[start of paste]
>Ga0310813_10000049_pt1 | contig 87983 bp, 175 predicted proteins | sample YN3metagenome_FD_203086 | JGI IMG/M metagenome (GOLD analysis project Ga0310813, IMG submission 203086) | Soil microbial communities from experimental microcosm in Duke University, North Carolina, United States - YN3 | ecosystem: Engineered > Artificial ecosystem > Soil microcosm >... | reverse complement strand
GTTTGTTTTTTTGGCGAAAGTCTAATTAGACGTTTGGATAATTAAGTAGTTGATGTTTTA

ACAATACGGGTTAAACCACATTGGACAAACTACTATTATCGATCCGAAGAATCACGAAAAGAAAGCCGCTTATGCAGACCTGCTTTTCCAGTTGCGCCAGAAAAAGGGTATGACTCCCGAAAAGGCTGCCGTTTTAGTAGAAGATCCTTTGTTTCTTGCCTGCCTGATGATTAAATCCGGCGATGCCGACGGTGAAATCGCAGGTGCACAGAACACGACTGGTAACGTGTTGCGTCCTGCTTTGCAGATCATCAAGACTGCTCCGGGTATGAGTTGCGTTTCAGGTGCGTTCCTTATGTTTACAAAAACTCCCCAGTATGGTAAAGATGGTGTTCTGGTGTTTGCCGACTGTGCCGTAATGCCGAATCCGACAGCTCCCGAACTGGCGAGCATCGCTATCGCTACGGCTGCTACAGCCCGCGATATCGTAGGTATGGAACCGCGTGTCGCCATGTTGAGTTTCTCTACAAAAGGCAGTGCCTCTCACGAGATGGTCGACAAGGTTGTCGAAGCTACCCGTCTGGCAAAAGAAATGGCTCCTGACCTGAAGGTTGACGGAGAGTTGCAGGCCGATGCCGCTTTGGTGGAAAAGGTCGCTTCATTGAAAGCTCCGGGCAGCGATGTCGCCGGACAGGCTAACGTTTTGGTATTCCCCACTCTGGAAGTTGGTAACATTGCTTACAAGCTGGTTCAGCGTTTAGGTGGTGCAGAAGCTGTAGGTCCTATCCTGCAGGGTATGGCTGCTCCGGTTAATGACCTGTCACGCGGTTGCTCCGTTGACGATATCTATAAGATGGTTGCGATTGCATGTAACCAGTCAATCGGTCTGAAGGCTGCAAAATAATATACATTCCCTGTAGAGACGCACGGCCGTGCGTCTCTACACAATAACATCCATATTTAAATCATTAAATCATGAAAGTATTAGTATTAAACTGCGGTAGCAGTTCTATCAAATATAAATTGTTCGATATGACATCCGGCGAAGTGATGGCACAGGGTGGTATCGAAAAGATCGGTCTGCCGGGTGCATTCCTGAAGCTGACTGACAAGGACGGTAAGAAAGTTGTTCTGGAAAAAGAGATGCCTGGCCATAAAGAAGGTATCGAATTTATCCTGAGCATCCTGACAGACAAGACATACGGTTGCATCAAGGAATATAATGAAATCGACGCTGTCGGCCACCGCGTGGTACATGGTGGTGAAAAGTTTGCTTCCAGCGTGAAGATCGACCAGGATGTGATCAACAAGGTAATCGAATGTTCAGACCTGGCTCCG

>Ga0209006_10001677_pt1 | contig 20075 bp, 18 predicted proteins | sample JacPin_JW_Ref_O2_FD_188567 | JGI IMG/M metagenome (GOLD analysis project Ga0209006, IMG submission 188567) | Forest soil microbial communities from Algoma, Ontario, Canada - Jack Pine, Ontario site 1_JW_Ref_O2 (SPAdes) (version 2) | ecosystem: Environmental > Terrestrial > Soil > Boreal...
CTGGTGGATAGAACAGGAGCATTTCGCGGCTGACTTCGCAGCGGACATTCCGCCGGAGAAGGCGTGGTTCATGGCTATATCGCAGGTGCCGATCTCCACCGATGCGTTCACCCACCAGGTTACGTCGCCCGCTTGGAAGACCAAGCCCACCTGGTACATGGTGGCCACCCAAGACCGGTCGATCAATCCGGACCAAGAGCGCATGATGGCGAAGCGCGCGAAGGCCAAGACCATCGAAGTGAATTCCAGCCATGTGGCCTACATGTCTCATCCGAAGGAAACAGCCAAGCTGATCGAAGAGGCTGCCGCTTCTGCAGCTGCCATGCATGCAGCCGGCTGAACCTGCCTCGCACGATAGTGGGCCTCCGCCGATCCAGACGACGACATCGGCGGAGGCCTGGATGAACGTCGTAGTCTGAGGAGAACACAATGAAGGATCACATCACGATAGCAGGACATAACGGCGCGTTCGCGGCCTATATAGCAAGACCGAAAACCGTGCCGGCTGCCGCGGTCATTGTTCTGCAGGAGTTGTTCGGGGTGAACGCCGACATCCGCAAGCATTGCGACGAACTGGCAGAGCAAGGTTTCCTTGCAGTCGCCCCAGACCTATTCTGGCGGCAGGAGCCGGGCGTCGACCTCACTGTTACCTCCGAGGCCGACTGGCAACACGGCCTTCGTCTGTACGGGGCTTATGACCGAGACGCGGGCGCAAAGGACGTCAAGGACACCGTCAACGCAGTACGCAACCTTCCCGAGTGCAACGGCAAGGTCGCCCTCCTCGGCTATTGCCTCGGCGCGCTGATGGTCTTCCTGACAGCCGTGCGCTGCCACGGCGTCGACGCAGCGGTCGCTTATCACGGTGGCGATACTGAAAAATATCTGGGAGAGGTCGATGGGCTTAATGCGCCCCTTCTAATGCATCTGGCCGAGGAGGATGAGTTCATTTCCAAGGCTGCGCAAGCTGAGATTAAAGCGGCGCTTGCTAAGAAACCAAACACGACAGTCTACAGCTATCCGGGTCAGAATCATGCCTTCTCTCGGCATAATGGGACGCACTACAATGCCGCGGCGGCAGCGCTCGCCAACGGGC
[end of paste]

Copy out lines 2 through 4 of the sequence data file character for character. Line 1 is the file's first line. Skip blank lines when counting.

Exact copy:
GTTTGTTTTTTTGGCGAAAGTCTAATTAGACGTTTGGATAATTAAGTAGTTGATGTTTTA

ACAATACGGGTTAAACCACATTGGACAAACTACTATTATCGATCCGAAGAATCACGAAAAGAAAGCCGCTTATGCAGACCTGCTTTTCCAGTTGCGCCAGAAAAAGGGTATGACTCCCGAAAAGGCTGCCGTTTTAGTAGAAGATCCTTTGTTTCTTGCCTGCCTGATGATTAAATCCGGCGATGCCGACGGTGAAATCGCAGGTGCACAGAACACGACTGGTAACGTGTTGCGTCCTGCTTTGCAGATCATCAAGACTGCTCCGGGTATGAGTTGCGTTTCAGGTGCGTTCCTTATGTTTACAAAAACTCCCCAGTATGGTAAAGATGGTGTTCTGGTGTTTGCCGACTGTGCCGTAATGCCGAATCCGACAGCTCCCGAACTGGCGAGCATCGCTATCGCTACGGCTGCTACAGCCCGCGATATCGTAGGTATGGAACCGCGTGTCGCCATGTTGAGTTTCTCTACAAAAGGCAGTGCCTCTCACGAGATGGTCGACAAGGTTGTCGAAGCTACCCGTCTGGCAAAAGAAATGGCTCCTGACCTGAAGGTTGACGGAGAGTTGCAGGCCGATGCCGCTTTGGTGGAAAAGGTCGCTTCATTGAAAGCTCCGGGCAGCGATGTCGCCGGACAGGCTAACGTTTTGGTATTCCCCACTCTGGAAGTTGGTAACATTGCTTACAAGCTGGTTCAGCGTTTAGGTGGTGCAGAAGCTGTAGGTCCTATCCTGCAGGGTATGGCTGCTCCGGTTAATGACCTGTCACGCGGTTGCTCCGTTGACGATATCTATAAGATGGTTGCGATTGCATGTAACCAGTCAATCGGTCTGAAGGCTGCAAAATAATATACATTCCCTGTAGAGACGCACGGCCGTGCGTCTCTACACAATAACATCCATATTTAAATCATTAAATCATGAAAGTATTAGTATTAAACTGCGGTAGCAGTTCTATCAAATATAAATTGTTCGATATGACATCCGGCGAAGTGATGGCACAGGGTGGTATCGAAAAGATCGGTCTGCCGGGTGCATTCCTGAAGCTGACTGACAAGGACGGTAAGAAAGTTGTTCTGGAAAAAGAGATGCCTGGCCATAAAGAAGGTATCGAATTTATCCTGAGCATCCTGACAGACAAGACATACGGTTGCATCAAGGAATATAATGAAATCGACGCTGTCGGCCACCGCGTGGTACATGGTGGTGAAAAGTTTGCTTCCAGCGTGAAGATCGACCAGGATGTGATCAACAAGGTAATCGAATGTTCAGACCTGGCTCCG

>Ga0209006_10001677_pt1 | contig 20075 bp, 18 predicted proteins | sample JacPin_JW_Ref_O2_FD_188567 | JGI IMG/M metagenome (GOLD analysis project Ga0209006, IMG submission 188567) | Forest soil microbial communities from Algoma, Ontario, Canada - Jack Pine, Ontario site 1_JW_Ref_O2 (SPAdes) (version 2) | ecosystem: Environmental > Terrestrial > Soil > Boreal...